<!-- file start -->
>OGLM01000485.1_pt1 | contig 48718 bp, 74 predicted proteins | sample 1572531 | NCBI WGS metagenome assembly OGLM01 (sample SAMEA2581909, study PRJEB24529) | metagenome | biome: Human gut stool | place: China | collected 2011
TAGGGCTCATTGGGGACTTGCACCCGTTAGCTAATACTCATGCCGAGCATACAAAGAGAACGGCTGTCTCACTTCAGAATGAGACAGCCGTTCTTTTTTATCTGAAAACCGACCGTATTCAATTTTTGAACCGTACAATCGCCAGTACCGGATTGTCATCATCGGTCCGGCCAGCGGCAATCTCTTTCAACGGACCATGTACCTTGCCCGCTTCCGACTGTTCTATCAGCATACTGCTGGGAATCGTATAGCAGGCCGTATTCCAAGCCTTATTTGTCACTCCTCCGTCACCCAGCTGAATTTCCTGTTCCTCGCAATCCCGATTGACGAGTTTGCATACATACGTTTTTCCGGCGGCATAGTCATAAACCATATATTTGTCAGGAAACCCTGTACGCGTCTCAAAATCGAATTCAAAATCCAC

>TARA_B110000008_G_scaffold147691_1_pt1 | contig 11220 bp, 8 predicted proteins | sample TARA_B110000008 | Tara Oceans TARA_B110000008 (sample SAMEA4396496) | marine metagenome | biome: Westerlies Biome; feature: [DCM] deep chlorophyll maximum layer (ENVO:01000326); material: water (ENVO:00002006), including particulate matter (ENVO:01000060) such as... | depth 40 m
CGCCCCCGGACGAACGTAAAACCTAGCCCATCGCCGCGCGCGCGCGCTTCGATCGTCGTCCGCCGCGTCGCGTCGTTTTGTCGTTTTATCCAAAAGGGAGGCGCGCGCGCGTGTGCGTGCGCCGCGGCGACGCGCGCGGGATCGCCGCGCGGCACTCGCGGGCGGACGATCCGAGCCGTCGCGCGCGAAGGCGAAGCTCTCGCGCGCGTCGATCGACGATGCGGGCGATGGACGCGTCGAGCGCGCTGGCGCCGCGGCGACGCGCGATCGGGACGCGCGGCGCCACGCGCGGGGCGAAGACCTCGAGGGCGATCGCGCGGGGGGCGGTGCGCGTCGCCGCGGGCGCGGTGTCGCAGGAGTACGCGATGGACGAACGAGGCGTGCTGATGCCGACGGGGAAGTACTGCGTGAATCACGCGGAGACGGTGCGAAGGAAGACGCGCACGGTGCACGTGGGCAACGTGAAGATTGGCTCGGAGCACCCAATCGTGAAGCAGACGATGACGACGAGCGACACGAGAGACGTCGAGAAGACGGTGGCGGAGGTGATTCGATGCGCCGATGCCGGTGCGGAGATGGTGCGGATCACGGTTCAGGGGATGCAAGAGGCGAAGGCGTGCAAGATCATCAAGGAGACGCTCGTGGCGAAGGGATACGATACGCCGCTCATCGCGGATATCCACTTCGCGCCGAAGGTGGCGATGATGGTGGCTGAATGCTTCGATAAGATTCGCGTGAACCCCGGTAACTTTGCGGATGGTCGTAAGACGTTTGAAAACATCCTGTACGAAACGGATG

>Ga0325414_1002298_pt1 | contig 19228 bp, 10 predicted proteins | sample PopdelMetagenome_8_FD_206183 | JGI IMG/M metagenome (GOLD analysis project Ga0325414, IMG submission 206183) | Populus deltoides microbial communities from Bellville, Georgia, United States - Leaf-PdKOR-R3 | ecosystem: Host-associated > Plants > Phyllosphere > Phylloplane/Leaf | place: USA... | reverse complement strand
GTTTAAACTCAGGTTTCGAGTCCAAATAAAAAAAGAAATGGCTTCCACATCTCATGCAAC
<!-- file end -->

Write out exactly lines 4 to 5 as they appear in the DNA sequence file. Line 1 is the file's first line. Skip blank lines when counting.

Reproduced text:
CGCCCCCGGACGAACGTAAAACCTAGCCCATCGCCGCGCGCGCGCGCTTCGATCGTCGTCCGCCGCGTCGCGTCGTTTTGTCGTTTTATCCAAAAGGGAGGCGCGCGCGCGTGTGCGTGCGCCGCGGCGACGCGCGCGGGATCGCCGCGCGGCACTCGCGGGCGGACGATCCGAGCCGTCGCGCGCGAAGGCGAAGCTCTCGCGCGCGTCGATCGACGATGCGGGCGATGGACGCGTCGAGCGCGCTGGCGCCGCGGCGACGCGCGATCGGGACGCGCGGCGCCACGCGCGGGGCGAAGACCTCGAGGGCGATCGCGCGGGGGGCGGTGCGCGTCGCCGCGGGCGCGGTGTCGCAGGAGTACGCGATGGACGAACGAGGCGTGCTGATGCCGACGGGGAAGTACTGCGTGAATCACGCGGAGACGGTGCGAAGGAAGACGCGCACGGTGCACGTGGGCAACGTGAAGATTGGCTCGGAGCACCCAATCGTGAAGCAGACGATGACGACGAGCGACACGAGAGACGTCGAGAAGACGGTGGCGGAGGTGATTCGATGCGCCGATGCCGGTGCGGAGATGGTGCGGATCACGGTTCAGGGGATGCAAGAGGCGAAGGCGTGCAAGATCATCAAGGAGACGCTCGTGGCGAAGGGATACGATACGCCGCTCATCGCGGATATCCACTTCGCGCCGAAGGTGGCGATGATGGTGGCTGAATGCTTCGATAAGATTCGCGTGAACCCCGGTAACTTTGCGGATGGTCGTAAGACGTTTGAAAACATCCTGTACGAAACGGATG

>Ga0325414_1002298_pt1 | contig 19228 bp, 10 predicted proteins | sample PopdelMetagenome_8_FD_206183 | JGI IMG/M metagenome (GOLD analysis project Ga0325414, IMG submission 206183) | Populus deltoides microbial communities from Bellville, Georgia, United States - Leaf-PdKOR-R3 | ecosystem: Host-associated > Plants > Phyllosphere > Phylloplane/Leaf | place: USA... | reverse complement strand